The U.S. Commerce Department's National Institute of Standards and Technology (NIST) on December 15 announced a total of more than $22 million in funding for nine research projects targeting innovative manufacturing technologies in fields ranging from biopharmaceuticals and electronics to renewable energy sources and energy storage. Funded by NIST's Technology Innovation Program (TIP, http://www.nist.gov/tip), the awards will be matched by other funding sources and are expected to result in an estimated $46 million in new advanced manufacturing research over the next three years.
"Keeping our nation's high-tech industries at the forefront of innovation is a key component to maintaining and improving U.S. industrial competitiveness in an increasingly competitive world," U.S. Commerce Secretary Gary Locke said. "Through these TIP awards, we will help advance cutting-edge research in major growth sectors of 21st century manufacturing, including renewable energy and advanced pharmaceuticals."
TIP is a merit-based, competitive program that provides cost-shared funding for research projects by single small- or medium-sized businesses or by joint ventures that can include higher education institutions, nonprofit research organizations and national laboratories. The nine projects announced today were selected from 110 proposals in the "Manufacturing and Biomanufacturing: Materials Advances and Critical Processes" competition announced last April (see "2010 TIP Competition Focuses on Manufacturing Technologies." at http://www.nist.gov/tip/20100413_tip_comp_announce.cfm.)
The competition focused on technologies that could significantly improve manufacturing processes for advanced materials such as nanocomposites or in biomanufacturing, which produces vaccines and other biopharmaceuticals.
TIP promotes technological innovation by providing funding support to transformative, high-risk, high-reward research projects that address critical national needs. TIP awards are limited to no more than $3 million over three years for a single company project and no more than $9 million over five years for a joint venture.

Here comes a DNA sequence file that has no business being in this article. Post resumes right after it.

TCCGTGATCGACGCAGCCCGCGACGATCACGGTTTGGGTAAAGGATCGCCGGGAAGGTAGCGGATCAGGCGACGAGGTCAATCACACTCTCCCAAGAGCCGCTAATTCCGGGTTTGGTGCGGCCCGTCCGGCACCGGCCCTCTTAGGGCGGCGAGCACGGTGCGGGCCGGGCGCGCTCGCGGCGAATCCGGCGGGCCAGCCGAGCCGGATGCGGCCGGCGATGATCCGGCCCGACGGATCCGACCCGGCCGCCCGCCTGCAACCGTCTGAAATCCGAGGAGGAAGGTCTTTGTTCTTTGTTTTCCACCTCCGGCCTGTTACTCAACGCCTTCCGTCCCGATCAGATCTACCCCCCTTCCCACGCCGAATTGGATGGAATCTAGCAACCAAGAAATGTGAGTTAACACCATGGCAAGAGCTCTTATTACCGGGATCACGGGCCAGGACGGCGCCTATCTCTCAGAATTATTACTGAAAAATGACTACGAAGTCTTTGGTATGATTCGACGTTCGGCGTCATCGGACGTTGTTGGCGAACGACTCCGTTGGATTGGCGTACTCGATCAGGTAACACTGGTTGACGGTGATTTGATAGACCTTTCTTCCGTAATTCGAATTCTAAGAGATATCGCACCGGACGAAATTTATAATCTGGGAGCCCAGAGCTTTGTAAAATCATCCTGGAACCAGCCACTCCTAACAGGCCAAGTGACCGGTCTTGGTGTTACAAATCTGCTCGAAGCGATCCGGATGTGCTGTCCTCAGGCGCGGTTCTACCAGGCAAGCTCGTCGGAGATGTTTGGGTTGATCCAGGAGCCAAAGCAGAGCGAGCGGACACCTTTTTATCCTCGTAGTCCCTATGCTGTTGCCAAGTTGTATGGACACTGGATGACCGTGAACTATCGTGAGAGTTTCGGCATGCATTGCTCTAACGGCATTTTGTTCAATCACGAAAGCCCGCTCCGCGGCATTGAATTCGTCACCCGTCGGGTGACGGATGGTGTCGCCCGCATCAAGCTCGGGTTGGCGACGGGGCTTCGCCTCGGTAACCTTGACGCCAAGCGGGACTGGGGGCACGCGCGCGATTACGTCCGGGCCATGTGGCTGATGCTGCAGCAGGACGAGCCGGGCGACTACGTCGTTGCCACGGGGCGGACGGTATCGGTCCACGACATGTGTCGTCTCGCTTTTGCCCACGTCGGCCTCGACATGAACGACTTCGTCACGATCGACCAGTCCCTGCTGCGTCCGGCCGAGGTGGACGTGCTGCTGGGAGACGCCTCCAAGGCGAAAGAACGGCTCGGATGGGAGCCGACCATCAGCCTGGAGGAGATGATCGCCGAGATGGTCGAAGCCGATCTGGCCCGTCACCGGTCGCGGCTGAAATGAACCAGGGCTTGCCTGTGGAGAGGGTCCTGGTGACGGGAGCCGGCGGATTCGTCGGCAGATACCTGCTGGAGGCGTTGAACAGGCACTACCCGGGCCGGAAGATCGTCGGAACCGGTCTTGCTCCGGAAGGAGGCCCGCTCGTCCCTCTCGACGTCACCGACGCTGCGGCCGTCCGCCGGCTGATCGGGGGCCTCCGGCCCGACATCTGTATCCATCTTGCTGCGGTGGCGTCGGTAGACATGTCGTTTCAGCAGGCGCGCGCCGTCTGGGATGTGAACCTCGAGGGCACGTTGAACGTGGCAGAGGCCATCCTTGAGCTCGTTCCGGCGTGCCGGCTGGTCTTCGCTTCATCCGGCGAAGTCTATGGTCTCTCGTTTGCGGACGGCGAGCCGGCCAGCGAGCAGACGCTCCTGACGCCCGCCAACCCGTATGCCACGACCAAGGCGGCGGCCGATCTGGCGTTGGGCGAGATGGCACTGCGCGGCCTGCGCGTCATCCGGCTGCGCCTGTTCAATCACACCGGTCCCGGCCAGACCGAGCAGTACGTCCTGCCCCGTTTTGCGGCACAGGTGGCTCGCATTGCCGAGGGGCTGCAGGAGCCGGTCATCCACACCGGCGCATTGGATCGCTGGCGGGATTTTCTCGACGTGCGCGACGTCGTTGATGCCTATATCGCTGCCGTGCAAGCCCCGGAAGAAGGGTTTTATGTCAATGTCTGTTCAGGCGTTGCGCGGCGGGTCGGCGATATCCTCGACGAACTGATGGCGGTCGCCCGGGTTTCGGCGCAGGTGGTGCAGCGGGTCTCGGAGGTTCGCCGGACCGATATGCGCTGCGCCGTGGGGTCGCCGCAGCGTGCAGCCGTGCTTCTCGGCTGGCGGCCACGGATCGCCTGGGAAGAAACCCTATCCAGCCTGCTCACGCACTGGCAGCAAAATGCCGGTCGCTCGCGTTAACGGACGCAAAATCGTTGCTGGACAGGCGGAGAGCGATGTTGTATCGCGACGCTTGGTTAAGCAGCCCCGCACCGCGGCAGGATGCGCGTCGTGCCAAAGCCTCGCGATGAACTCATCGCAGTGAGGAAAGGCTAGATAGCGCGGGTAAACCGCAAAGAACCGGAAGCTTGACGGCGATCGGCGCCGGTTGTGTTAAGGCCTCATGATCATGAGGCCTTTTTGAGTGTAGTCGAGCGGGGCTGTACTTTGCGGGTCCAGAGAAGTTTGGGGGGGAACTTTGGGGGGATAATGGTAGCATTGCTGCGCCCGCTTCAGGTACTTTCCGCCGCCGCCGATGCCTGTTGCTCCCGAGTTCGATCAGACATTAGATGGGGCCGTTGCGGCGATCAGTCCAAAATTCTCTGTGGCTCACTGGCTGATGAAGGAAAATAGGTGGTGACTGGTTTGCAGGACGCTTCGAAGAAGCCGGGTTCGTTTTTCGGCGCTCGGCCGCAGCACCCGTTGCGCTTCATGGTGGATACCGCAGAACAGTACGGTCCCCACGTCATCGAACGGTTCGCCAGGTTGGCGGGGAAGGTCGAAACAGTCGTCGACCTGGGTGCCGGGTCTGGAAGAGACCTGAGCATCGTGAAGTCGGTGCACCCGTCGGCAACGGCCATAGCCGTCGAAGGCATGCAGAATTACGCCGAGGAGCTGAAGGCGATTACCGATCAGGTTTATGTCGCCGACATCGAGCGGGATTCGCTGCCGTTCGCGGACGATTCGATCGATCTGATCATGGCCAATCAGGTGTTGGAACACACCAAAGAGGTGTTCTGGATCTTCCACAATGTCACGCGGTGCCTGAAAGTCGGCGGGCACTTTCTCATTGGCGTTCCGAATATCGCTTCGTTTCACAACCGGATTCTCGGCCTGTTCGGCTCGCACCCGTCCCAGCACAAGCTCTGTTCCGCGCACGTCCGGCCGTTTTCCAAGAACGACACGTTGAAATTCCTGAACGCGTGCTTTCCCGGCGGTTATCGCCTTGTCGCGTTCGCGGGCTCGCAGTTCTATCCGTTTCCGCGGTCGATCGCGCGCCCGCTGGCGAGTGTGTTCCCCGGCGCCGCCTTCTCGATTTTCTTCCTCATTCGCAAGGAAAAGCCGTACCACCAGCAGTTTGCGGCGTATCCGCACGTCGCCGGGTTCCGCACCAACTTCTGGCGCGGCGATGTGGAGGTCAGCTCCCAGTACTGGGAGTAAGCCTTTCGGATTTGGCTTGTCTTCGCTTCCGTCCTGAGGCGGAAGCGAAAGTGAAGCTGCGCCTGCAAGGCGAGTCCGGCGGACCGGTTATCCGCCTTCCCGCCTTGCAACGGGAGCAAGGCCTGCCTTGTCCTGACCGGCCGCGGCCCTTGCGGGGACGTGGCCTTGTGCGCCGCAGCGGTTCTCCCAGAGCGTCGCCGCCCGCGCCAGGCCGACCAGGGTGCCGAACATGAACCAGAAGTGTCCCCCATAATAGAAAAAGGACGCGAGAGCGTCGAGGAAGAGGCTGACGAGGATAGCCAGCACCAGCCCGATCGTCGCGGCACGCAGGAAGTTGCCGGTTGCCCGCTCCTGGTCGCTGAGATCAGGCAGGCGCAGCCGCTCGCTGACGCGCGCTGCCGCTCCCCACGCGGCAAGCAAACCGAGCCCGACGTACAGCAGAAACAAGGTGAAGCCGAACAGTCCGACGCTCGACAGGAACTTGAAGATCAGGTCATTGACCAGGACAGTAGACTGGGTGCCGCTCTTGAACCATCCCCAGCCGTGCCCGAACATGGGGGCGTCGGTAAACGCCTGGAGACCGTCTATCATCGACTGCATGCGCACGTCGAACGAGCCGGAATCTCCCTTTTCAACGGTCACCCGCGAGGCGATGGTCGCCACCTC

See the full list of 2010 TIP project awards with links to additional details for each project below.
As a non-regulatory agency, NIST promotes U.S. innovation and industrial competitiveness by advancing measurement science, standards and technology in ways that enhance economic security and improve our quality of life.
Manufacturing of Fully Deleted Helper-Virus Independent Adenoviral Vectors
Isogenis, Inc. (Aurora, Colo.)
Project Goal: To develop and optimize standardized manufacturing systems for a novel type of pharmaceutical-grade gene transfer vehicle for vaccination, gene therapy and tissue transplantation applications.
Volume Production of Nanocomposite Alloy Anode Materials for Lithium-Ion Batteries
ActaCell, Inc. (Austin, Texas)
Project Goal: To develop technology necessary to scale up production of the company's novel nanocomposite material for high-performance lithium batteries by a factor of a thousand, potentially enabling safe, powerful and economical batteries for electric vehicles and other demanding applications.
Atmospheric Spray Freeze-Dried Powder Process Advancement and Scale-Up
Engineered BioPharmaceuticals, Inc. (Manchester, Conn.)
Project Goal: To scale up and demonstrate a commercially viable production line employing a novel freeze-drying process to prepare complex biomolecules in powder forms that simplifies the storage and delivery of emerging, protein-based pharmaceuticals.
High-Throughput Manufacturing of Electrospun Core-Sheath Fibers
Arsenal Medical, Inc. (Watertown, Mass.)
Project Goal: To develop processes to increase production of drug-filled, hollow fibers to rates necessary to enable commercially viable use of these fibers in devices and products for drug delivery, tissue engineering, nanoscale sensors and other applications.
Process Innovation for High Technology Manufacturing of Flexible Liquid Crystal Displays
Kent Displays, Inc. (Kent, Ohio)
Project Goal: To develop a suite of integrated processes for efficient, "roll-to-roll" manufacturing of flexible, reflective displays for high-volume product markets.
Reprogram a Mammalian Cell Line to Optimize Production of Biopharmaceuticals
Precision BioSciences, Inc. (Research Triangle Park, N.C.)
Project Goal: To create new tools for modifying the chemical structure of proteins that are produced by current biomanufacturing technologies to improve the therapeutic action of the manufactured protein.
Volatile Reporters for Monitoring Biomanufacturing of Therapeutic Proteins
Ginkgo BioWorks (Boston, Mass.)
Project Goal: To develop genetically engineered measurement technologies for real-time monitoring of cellular health and production capacity during the manufacturing of therapeutic proteins.
Low-Cost, Scalable Manufacturing of Surface-Engineered Super-Hard Substrates for Next-Generation Electronic and Photonic Devices
Sinmat Inc. (Gainesville, Fla.)
Project Goal: To develop the means to fabricate high-quality, super-hard substrates in a rapid, reliable, scalable and cost-effective manner.
Synthesis of High-Efficiency Organic Photovoltaics for Scalable, Cost-Effective Manufacturing
Polyera Corporation (Skokie, Ill.)
Project Goal: To develop novel processes for manufacturing organic photovoltaic materials to enable large-scale manufacturing of high-performance, flexible solar-energy modules.